Wild Wanderings 2 – Wonderful Woods, Badger Latrines and A Weird Parasite

by Paul Kirtley

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Hazel and bluebell woods in the north of England

Hazel, wild garlic, bluebells and more. There’s lots happening in the woods at this time of year… Photo: Paul Kirtley

This is the second in my Wild Wanderings series of photoblogs. The idea is to share elements of nature which, having caught my eye while out and about and to do this quickly after the fact, with minimal fuss in terms of my having to write lots of explanatory text (which often gets in the way of me publishing an article at all). The observations in these photoblogs are typically related to tree and plant identification, animal tracks and sign and other aspects of natural history which pertain to bushcraft and survival skills.

As mentioned above, these blogs do not usually contain much written explanation other than concise photo captions. This is intentional, as writing long descriptions, including background facts, additional information, extensive identification features, descriptions of uses, or a large amount of context, whether it be historical or contemporary, slows down – or even precludes – the sharing of these images with you.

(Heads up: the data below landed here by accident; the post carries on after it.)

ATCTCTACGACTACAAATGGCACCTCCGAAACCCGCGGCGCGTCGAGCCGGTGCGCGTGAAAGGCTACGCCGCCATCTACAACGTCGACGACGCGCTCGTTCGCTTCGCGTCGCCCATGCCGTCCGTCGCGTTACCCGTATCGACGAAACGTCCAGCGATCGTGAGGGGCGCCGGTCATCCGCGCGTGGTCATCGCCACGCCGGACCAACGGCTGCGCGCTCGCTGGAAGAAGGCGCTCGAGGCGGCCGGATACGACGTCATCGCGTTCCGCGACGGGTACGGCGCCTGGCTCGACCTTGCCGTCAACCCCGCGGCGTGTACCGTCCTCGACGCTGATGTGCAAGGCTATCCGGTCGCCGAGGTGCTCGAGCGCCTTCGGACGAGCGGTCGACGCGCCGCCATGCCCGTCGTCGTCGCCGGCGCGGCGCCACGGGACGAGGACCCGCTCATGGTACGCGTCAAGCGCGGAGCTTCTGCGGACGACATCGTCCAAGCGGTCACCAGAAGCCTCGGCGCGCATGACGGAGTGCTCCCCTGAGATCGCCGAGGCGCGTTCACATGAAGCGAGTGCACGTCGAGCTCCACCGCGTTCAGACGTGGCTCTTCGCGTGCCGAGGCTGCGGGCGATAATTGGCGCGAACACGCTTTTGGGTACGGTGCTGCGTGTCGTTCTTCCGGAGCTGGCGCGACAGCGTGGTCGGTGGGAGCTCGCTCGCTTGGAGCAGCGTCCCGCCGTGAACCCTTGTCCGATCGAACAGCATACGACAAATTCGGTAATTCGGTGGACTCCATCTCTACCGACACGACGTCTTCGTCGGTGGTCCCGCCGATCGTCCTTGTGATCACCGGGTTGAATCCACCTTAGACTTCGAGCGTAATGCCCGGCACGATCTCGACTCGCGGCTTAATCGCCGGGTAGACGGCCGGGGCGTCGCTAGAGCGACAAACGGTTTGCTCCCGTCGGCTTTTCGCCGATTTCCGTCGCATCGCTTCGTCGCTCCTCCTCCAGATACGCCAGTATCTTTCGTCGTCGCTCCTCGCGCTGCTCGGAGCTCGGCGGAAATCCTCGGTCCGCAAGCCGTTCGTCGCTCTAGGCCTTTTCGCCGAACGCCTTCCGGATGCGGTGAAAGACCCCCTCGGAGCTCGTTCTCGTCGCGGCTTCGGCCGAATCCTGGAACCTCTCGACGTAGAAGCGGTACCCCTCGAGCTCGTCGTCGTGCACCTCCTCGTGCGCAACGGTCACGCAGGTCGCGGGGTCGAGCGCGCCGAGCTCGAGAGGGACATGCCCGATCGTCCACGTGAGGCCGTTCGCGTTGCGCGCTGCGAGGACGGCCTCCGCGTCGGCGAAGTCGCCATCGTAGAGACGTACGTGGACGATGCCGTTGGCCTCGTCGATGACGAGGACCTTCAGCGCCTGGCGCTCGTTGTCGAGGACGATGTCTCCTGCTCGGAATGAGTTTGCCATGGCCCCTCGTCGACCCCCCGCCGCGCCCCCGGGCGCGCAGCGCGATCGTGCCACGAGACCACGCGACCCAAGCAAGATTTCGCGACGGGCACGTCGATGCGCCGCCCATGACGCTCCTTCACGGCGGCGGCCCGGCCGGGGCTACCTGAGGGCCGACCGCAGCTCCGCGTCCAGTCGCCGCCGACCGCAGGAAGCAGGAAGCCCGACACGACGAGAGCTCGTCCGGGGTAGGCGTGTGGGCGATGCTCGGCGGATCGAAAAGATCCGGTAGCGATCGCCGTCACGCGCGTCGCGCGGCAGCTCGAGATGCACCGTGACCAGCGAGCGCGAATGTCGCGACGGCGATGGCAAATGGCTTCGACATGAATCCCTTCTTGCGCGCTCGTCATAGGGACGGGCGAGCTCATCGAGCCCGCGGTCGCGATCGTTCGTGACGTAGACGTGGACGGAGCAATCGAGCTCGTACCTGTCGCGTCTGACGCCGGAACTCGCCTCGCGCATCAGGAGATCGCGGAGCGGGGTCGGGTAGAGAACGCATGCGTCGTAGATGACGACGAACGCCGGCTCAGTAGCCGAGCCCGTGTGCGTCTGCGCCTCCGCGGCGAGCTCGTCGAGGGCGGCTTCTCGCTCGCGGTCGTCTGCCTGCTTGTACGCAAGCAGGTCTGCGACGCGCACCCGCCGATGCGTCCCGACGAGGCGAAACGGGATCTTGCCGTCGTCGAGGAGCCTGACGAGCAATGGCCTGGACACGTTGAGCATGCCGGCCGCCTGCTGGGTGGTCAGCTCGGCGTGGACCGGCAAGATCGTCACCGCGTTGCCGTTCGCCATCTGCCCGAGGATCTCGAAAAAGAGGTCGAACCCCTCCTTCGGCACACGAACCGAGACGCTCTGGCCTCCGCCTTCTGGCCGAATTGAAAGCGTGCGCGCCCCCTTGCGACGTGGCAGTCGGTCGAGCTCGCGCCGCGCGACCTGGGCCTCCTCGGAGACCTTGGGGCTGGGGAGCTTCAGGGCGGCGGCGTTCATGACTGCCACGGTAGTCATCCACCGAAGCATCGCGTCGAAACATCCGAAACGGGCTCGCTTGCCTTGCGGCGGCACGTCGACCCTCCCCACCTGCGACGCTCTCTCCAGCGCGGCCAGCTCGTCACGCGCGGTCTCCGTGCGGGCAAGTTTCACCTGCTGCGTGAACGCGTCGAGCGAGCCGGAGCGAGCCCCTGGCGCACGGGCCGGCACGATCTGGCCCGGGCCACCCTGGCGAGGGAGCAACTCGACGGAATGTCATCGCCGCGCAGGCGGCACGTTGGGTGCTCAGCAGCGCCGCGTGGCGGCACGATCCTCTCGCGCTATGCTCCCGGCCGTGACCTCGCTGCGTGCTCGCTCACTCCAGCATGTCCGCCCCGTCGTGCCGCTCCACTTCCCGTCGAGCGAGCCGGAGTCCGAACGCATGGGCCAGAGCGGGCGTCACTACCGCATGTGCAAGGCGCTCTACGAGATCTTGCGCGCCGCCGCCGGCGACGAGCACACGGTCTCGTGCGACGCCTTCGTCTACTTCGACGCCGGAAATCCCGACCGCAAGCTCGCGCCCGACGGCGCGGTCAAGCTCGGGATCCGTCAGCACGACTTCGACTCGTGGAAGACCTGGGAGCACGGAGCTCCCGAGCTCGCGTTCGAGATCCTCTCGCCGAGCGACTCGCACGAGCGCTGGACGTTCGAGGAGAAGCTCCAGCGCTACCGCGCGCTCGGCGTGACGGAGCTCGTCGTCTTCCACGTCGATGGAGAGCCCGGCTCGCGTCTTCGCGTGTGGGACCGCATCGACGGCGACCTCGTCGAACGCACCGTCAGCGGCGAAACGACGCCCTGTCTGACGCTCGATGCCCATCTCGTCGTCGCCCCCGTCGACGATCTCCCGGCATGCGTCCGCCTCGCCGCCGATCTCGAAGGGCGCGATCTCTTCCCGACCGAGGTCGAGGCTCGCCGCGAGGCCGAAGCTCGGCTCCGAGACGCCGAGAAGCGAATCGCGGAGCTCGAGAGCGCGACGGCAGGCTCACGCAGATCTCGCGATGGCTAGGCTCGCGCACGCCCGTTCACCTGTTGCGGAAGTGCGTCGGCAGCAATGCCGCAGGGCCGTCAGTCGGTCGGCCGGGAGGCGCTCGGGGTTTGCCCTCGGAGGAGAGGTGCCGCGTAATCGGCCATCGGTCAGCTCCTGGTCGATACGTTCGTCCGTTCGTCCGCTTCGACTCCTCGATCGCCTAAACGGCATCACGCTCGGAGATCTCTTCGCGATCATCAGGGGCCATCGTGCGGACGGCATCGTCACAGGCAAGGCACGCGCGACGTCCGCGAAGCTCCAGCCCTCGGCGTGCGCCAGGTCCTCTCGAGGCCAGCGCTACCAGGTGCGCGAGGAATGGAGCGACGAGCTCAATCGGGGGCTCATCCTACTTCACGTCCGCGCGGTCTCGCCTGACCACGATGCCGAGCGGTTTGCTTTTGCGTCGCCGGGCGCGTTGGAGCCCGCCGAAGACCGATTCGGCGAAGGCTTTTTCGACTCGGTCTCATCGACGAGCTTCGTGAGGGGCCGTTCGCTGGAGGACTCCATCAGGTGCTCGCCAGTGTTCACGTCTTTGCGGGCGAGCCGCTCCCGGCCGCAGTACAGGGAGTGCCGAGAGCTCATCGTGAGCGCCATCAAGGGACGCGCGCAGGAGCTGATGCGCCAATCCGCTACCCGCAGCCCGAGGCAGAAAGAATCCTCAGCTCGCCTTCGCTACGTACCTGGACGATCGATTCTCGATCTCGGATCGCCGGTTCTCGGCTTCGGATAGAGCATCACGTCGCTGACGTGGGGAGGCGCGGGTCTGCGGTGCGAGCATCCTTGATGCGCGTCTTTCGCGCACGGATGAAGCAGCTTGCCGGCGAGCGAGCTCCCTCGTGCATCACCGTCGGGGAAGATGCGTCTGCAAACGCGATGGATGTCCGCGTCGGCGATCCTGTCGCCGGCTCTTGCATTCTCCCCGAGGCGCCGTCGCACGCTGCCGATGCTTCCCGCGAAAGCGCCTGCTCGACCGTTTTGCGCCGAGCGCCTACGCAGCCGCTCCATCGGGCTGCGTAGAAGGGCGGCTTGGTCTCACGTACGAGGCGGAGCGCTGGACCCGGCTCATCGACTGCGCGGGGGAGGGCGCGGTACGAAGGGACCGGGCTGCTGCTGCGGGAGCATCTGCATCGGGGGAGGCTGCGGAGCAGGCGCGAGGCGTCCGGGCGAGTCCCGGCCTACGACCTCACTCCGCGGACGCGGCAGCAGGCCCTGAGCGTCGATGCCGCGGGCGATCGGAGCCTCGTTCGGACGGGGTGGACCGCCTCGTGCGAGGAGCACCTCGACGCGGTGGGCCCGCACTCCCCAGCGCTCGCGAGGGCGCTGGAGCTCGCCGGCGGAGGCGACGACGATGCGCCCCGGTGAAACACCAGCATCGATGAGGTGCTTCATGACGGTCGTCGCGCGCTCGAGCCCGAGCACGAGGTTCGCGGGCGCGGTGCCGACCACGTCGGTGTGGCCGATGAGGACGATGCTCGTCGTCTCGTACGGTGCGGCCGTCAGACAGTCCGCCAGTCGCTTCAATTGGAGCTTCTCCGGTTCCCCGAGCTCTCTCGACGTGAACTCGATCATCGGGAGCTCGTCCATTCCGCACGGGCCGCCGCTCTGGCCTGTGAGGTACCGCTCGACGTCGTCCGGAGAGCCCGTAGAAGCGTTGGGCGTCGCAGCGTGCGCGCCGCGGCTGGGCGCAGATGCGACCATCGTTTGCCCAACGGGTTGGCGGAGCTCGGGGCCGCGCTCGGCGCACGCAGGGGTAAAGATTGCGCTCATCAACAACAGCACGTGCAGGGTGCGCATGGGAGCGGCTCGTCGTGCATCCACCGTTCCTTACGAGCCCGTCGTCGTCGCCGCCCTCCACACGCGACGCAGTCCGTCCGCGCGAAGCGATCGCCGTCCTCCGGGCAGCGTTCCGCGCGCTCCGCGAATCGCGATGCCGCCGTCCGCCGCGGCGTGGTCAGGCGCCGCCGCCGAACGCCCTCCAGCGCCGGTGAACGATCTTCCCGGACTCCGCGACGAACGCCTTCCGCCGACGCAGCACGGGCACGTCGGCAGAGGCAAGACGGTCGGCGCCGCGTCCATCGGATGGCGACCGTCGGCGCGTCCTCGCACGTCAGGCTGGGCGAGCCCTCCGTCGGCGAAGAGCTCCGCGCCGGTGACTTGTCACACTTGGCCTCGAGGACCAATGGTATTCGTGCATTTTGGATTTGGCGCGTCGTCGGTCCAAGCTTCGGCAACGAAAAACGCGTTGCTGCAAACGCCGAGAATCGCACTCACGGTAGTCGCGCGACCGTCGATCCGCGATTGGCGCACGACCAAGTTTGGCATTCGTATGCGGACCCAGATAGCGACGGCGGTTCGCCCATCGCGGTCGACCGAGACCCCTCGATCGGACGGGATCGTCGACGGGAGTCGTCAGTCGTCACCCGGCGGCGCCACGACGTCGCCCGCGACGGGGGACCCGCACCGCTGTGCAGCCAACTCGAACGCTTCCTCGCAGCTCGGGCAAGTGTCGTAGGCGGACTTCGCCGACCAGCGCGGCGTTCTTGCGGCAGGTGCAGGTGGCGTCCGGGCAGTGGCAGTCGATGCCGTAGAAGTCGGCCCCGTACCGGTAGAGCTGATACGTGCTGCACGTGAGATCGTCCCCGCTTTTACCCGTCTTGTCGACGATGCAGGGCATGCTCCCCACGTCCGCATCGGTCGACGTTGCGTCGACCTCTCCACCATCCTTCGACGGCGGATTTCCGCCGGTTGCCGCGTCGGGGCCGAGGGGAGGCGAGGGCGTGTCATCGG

The following photographs were taken while out on a varied 12 mile (19 km) day hike in County Durham, in the North East of England on 8 May 2016.

Signs Of Life Everywhere

If you know where to look there are plenty of signs of wildlife, particularly deer, in these parts. The woods I was walking through in the first part of my hike are largely mixed broadleaf deciduous, containing hazel, wych elm, ash, sycamore, birch, beech, oaks, willows, bird cherry, wild cherry. There is also a smattering of yew trees. On a sunny spring day such as today with the trees only starting to come into leaf, there is plenty of sunshine reaching the forest floor and the spring plants take full advantage of this light. What’s interesting this year, however, is that many of these spring plants all seem to be bunched together. There is often a succession with some plants such as wood anemones and celandines showing quite early, giving way to primroses, violets and stitchwort and wood sorrel, later being caught up by bluebells and followed by red campions. This year, everything seems to be out and flowering at once…